The chairman of the Foreign Affairs Committee said the withdrawal of troops from Afghanistan was Britain’s greatest foreign policy disaster since the Suez Canal crisis in 1956.
Conservative MP Tom Tugendhat criticized the Foreign Minister for failing to speak up when the Taliban roamed the country last week.
He has toured almost every major city and reached the gate of the capital, Kabul.
Tugendhat said Britain has “abandoned the Afghan people”.
The BBC learned that Downing Street sources said Parliament would meet on Wednesday after the Prime Minister is expected to convene MPs to discuss the situation in Afghanistan.
Lisa Nandy, the Labor Party’s shadow foreign minister, said the United States and the United Kingdom had “seriously misjudged” catastrophic misjudgments, “several days have passed,” and overestimated the strength of the Afghan government.
“It is amazing that the UK government has been so slow to react to all of this. What we need to hear now is the real strategy of the government,”he said.
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Mr Tugendhat compared the withdrawal of troops from Afghanistan to the failure of the British invasion of Egypt in 1956 with the aim of regaining control of the Suez Canal. Many historians believe that this marked the end of Britain’s role as a great power in the world.
“We haven’t heard from the Foreign Minister for about a week, although this is the biggest foreign policy disaster since the Suez Canal. So I don’t know what the Foreign Office thinks,” he said.
He said the withdrawal of Afghan troops showed a lack of “strategic patience”, deprived the Afghan army of logistics and air support, and “convinced them there is no tomorrow”.
He suggested that this encouraged the Taliban militants and allowed them to sweep through many large cities.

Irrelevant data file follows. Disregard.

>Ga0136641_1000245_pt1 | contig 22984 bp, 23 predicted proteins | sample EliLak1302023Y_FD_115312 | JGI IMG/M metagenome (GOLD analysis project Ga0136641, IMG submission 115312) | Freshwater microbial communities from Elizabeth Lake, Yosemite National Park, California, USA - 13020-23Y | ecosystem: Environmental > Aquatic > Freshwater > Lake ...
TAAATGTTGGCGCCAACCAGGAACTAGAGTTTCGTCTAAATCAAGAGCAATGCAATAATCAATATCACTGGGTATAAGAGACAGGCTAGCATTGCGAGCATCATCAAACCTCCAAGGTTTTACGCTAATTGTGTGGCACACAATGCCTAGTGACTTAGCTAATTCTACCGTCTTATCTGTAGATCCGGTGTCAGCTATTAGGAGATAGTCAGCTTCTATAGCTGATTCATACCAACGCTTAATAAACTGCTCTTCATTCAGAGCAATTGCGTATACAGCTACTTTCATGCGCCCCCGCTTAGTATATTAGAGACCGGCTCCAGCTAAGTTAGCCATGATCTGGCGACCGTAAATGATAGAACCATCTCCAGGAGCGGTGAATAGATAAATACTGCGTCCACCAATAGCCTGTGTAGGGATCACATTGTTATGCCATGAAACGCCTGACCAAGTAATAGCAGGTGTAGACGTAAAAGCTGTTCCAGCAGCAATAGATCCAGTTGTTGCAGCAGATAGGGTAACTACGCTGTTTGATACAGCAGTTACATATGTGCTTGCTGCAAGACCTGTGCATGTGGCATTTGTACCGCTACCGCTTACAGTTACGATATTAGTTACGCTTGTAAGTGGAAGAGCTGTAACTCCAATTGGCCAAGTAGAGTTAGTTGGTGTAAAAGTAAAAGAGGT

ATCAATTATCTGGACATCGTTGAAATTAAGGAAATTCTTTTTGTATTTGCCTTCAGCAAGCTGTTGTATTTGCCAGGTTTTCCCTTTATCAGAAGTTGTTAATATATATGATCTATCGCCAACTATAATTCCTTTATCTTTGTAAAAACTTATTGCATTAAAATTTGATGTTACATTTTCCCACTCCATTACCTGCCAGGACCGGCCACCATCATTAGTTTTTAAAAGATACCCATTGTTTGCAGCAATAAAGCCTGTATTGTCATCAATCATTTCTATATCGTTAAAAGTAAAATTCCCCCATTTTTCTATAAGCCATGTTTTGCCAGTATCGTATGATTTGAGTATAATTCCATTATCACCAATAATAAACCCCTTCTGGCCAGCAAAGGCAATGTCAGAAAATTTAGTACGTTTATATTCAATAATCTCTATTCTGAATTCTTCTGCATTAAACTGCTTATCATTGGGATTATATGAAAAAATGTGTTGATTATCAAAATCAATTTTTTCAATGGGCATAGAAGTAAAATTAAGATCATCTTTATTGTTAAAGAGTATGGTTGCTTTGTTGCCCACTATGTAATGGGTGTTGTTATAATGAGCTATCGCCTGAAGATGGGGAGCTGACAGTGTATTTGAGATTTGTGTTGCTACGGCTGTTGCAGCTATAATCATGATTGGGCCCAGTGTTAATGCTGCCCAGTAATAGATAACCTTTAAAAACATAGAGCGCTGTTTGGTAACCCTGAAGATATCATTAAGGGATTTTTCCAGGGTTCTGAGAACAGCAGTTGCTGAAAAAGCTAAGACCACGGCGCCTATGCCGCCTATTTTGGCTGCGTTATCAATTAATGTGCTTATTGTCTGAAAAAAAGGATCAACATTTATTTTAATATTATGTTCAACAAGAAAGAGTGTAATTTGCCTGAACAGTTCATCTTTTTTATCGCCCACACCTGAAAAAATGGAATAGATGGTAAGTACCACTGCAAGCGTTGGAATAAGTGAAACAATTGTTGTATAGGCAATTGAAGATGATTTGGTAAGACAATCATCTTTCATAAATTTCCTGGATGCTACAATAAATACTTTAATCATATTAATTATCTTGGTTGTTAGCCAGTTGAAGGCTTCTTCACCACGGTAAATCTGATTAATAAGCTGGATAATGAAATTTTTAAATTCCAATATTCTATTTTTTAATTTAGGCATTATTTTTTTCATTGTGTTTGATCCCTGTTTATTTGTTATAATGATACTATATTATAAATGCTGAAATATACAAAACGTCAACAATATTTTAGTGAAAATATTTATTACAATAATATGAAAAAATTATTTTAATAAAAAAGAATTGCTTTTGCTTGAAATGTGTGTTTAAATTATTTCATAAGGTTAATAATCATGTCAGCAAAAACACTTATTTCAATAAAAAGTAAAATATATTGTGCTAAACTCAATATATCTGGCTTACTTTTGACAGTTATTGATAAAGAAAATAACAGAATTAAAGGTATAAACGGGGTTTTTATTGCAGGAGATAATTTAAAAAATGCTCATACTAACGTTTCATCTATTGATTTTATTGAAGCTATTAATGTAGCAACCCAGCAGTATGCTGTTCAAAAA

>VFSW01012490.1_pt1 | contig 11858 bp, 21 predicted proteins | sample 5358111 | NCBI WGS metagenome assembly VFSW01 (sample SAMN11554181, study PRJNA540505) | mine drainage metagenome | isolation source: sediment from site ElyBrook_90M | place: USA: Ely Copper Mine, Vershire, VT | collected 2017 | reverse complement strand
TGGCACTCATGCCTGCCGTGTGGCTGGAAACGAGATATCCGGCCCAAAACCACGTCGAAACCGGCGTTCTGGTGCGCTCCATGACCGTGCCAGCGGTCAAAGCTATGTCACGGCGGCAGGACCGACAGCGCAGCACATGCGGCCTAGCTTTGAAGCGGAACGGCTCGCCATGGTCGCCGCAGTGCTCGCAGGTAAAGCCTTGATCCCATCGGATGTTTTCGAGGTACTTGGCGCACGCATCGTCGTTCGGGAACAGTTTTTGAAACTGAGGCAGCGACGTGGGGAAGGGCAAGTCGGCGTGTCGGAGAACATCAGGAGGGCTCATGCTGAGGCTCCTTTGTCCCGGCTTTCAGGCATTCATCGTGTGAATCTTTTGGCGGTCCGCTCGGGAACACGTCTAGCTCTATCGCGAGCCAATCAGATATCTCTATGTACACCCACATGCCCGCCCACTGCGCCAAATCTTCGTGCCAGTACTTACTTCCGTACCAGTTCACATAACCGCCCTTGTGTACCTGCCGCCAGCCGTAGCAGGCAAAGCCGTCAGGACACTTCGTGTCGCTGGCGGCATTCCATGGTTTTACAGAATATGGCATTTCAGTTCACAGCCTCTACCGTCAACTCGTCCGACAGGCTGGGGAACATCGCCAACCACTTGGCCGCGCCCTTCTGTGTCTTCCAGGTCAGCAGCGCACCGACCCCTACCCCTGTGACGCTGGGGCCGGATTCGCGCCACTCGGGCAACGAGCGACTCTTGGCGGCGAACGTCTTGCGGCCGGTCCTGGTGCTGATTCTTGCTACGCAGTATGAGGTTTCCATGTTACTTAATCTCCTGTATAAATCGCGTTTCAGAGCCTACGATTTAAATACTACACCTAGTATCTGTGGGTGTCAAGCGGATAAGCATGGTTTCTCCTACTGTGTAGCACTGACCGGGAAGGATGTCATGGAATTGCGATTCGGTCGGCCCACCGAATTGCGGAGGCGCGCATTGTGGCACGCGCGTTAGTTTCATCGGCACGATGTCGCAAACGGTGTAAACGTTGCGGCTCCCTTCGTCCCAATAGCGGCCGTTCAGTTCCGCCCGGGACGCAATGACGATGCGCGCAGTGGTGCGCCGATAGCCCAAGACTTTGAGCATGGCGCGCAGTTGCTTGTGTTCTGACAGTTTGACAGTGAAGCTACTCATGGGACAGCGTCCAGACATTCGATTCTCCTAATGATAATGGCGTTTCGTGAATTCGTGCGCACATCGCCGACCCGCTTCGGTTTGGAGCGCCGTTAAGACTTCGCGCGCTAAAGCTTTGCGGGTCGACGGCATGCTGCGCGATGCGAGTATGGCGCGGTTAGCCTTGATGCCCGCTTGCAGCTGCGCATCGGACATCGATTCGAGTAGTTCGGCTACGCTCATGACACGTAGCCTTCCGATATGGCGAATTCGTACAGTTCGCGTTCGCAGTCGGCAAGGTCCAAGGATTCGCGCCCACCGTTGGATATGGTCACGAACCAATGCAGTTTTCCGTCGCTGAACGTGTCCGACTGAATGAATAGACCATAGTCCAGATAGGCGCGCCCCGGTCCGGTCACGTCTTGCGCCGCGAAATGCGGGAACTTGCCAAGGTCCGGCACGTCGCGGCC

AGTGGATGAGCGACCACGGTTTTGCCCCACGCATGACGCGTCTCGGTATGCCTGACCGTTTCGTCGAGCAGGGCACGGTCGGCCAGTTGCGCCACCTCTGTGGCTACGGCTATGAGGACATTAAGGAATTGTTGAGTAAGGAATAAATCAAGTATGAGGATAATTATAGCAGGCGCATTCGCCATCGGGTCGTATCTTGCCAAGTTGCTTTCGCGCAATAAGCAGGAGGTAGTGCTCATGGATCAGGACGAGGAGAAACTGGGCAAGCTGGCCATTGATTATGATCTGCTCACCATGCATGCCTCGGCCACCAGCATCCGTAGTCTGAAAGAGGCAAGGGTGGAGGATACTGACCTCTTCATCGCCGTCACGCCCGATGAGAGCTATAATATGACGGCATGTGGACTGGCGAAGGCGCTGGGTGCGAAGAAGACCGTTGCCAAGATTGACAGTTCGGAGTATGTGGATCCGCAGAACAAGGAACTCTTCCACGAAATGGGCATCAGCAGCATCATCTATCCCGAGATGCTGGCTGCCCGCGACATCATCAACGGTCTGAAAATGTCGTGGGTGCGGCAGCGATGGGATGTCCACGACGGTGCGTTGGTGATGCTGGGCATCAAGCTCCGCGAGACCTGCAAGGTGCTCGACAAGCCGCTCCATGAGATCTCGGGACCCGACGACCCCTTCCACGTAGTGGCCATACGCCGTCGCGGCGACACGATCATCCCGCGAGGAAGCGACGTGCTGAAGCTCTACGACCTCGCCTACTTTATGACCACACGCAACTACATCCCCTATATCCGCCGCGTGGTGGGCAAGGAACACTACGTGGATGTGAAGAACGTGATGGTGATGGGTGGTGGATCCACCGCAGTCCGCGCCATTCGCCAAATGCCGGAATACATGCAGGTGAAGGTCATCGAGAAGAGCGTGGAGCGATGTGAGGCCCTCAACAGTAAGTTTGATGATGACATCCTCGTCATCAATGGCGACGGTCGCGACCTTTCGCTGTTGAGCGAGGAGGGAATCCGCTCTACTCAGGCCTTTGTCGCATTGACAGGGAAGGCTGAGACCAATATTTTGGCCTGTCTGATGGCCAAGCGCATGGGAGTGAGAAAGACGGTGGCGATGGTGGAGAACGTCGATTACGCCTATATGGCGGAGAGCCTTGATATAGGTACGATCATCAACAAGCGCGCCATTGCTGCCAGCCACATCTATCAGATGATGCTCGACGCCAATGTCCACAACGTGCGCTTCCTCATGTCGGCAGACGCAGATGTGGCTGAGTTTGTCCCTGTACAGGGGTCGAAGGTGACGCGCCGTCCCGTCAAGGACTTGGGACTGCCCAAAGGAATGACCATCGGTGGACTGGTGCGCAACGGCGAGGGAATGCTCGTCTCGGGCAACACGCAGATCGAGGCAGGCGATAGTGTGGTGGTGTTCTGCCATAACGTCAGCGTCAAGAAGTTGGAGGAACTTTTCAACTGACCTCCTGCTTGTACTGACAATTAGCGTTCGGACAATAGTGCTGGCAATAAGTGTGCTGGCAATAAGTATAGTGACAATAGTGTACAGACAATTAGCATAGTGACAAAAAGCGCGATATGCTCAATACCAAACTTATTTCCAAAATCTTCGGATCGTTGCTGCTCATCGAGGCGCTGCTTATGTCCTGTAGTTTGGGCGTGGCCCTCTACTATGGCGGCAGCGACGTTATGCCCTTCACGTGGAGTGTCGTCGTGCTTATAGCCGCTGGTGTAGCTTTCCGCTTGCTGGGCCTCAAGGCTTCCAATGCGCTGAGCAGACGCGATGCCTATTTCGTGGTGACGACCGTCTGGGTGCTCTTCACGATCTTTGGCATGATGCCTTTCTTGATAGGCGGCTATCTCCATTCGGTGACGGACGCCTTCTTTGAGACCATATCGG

Kabul is now the last government-controlled city, and the Taliban said that during negotiations on a peaceful transfer of power, militants were ordered to remain at the point of entry into the city.
The Foreign Office advised more than 4,000 British nationals to be in Afghanistan and announced on Thursday that it would be sending 600 soldiers to assist British, Afghan staff, and translators.
Mr. Tugendhat said NATO’s refusal to withdraw all Afghans serving in the British Army was “shameful”.
Interpreters and guards, Afghans trained in special forces, people who build girls’ schools and help NGOs are “now in danger,” he said.
He said: “The danger is that all parliamentarians will be murdered and ministers handcuffed to street lamps. I fear that this is a decision that has already been made.”
The Home Office said 3,300 Afghan workers working in the UK have been relocated with their families.
A spokesman said: “Home Office officials are currently working to protect UK citizens and assist former UK employees and other eligible individuals traveling to the UK.”
However, 35 Afghans who will receive a scholarship at UK universities in a few weeks’ time have been told that their places have been suspended because their visas could not be obtained on time.
Naimatula Zafari, who lives in Kabul, told that: “My daughter asked me yesterday, will the Taliban come? Will they kill her? I said no, they didn’t kill her. She is six and a half years old. “Old man, can you imagine that?”
Tobias Elwood, chairman of the House of Commons Defense Committee, said Britain should have the courage to “stand up and say this is the wrong decision” and lead a coalition or try to lead a coalition “to address the crisis to solve.
“This is an embarrassing strategic mistake for the West and we will regret it,” he told..
“We have very complicated and unpredictable months and years unless we realize that pulling out is a big mistake.”